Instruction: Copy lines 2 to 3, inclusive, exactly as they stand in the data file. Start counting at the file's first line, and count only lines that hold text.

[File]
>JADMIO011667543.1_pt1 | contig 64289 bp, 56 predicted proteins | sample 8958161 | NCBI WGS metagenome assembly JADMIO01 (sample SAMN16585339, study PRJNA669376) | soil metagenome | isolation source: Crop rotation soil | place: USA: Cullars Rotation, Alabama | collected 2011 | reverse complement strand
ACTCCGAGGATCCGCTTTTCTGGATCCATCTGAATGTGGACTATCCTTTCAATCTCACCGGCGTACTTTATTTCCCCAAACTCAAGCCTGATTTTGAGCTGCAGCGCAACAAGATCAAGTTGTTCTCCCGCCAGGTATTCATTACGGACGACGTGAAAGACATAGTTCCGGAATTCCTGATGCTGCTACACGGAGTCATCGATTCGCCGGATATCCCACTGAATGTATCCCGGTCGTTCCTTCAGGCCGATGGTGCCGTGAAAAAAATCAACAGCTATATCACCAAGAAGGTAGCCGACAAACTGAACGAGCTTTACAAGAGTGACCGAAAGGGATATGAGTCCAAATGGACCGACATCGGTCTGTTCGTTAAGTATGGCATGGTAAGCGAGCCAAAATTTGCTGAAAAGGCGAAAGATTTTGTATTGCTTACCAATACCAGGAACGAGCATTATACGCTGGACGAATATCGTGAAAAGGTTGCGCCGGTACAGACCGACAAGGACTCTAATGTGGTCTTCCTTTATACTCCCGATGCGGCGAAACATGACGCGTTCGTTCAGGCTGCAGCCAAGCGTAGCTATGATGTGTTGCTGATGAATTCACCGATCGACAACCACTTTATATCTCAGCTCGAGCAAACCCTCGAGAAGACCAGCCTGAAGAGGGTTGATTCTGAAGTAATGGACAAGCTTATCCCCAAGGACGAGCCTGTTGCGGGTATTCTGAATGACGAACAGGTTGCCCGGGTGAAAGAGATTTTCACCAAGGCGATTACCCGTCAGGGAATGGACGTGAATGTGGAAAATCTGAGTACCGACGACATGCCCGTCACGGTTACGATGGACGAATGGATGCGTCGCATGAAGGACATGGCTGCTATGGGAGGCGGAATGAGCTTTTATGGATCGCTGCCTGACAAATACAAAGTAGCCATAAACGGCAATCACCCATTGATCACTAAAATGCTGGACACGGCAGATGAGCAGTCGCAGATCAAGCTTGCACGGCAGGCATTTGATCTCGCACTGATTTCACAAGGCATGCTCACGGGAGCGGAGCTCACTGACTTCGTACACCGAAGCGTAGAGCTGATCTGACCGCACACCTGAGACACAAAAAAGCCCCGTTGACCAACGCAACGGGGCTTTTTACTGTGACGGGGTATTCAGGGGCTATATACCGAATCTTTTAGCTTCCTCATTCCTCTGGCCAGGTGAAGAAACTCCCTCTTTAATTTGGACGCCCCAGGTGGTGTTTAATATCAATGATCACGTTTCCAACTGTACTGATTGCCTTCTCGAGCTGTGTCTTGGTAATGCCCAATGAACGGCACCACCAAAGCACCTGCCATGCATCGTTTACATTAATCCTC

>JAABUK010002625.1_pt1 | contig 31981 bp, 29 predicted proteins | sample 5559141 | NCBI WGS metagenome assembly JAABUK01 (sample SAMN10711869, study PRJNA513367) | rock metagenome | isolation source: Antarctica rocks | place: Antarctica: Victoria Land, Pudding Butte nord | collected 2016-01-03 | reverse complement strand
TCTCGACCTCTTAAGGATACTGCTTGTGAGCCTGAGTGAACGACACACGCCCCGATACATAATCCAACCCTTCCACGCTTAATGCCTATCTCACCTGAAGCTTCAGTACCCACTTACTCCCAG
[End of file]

ACTCCGAGGATCCGCTTTTCTGGATCCATCTGAATGTGGACTATCCTTTCAATCTCACCGGCGTACTTTATTTCCCCAAACTCAAGCCTGATTTTGAGCTGCAGCGCAACAAGATCAAGTTGTTCTCCCGCCAGGTATTCATTACGGACGACGTGAAAGACATAGTTCCGGAATTCCTGATGCTGCTACACGGAGTCATCGATTCGCCGGATATCCCACTGAATGTATCCCGGTCGTTCCTTCAGGCCGATGGTGCCGTGAAAAAAATCAACAGCTATATCACCAAGAAGGTAGCCGACAAACTGAACGAGCTTTACAAGAGTGACCGAAAGGGATATGAGTCCAAATGGACCGACATCGGTCTGTTCGTTAAGTATGGCATGGTAAGCGAGCCAAAATTTGCTGAAAAGGCGAAAGATTTTGTATTGCTTACCAATACCAGGAACGAGCATTATACGCTGGACGAATATCGTGAAAAGGTTGCGCCGGTACAGACCGACAAGGACTCTAATGTGGTCTTCCTTTATACTCCCGATGCGGCGAAACATGACGCGTTCGTTCAGGCTGCAGCCAAGCGTAGCTATGATGTGTTGCTGATGAATTCACCGATCGACAACCACTTTATATCTCAGCTCGAGCAAACCCTCGAGAAGACCAGCCTGAAGAGGGTTGATTCTGAAGTAATGGACAAGCTTATCCCCAAGGACGAGCCTGTTGCGGGTATTCTGAATGACGAACAGGTTGCCCGGGTGAAAGAGATTTTCACCAAGGCGATTACCCGTCAGGGAATGGACGTGAATGTGGAAAATCTGAGTACCGACGACATGCCCGTCACGGTTACGATGGACGAATGGATGCGTCGCATGAAGGACATGGCTGCTATGGGAGGCGGAATGAGCTTTTATGGATCGCTGCCTGACAAATACAAAGTAGCCATAAACGGCAATCACCCATTGATCACTAAAATGCTGGACACGGCAGATGAGCAGTCGCAGATCAAGCTTGCACGGCAGGCATTTGATCTCGCACTGATTTCACAAGGCATGCTCACGGGAGCGGAGCTCACTGACTTCGTACACCGAAGCGTAGAGCTGATCTGACCGCACACCTGAGACACAAAAAAGCCCCGTTGACCAACGCAACGGGGCTTTTTACTGTGACGGGGTATTCAGGGGCTATATACCGAATCTTTTAGCTTCCTCATTCCTCTGGCCAGGTGAAGAAACTCCCTCTTTAATTTGGACGCCCCAGGTGGTGTTTAATATCAATGATCACGTTTCCAACTGTACTGATTGCCTTCTCGAGCTGTGTCTTGGTAATGCCCAATGAACGGCACCACCAAAGCACCTGCCATGCATCGTTTACATTAATCCTC

>JAABUK010002625.1_pt1 | contig 31981 bp, 29 predicted proteins | sample 5559141 | NCBI WGS metagenome assembly JAABUK01 (sample SAMN10711869, study PRJNA513367) | rock metagenome | isolation source: Antarctica rocks | place: Antarctica: Victoria Land, Pudding Butte nord | collected 2016-01-03 | reverse complement strand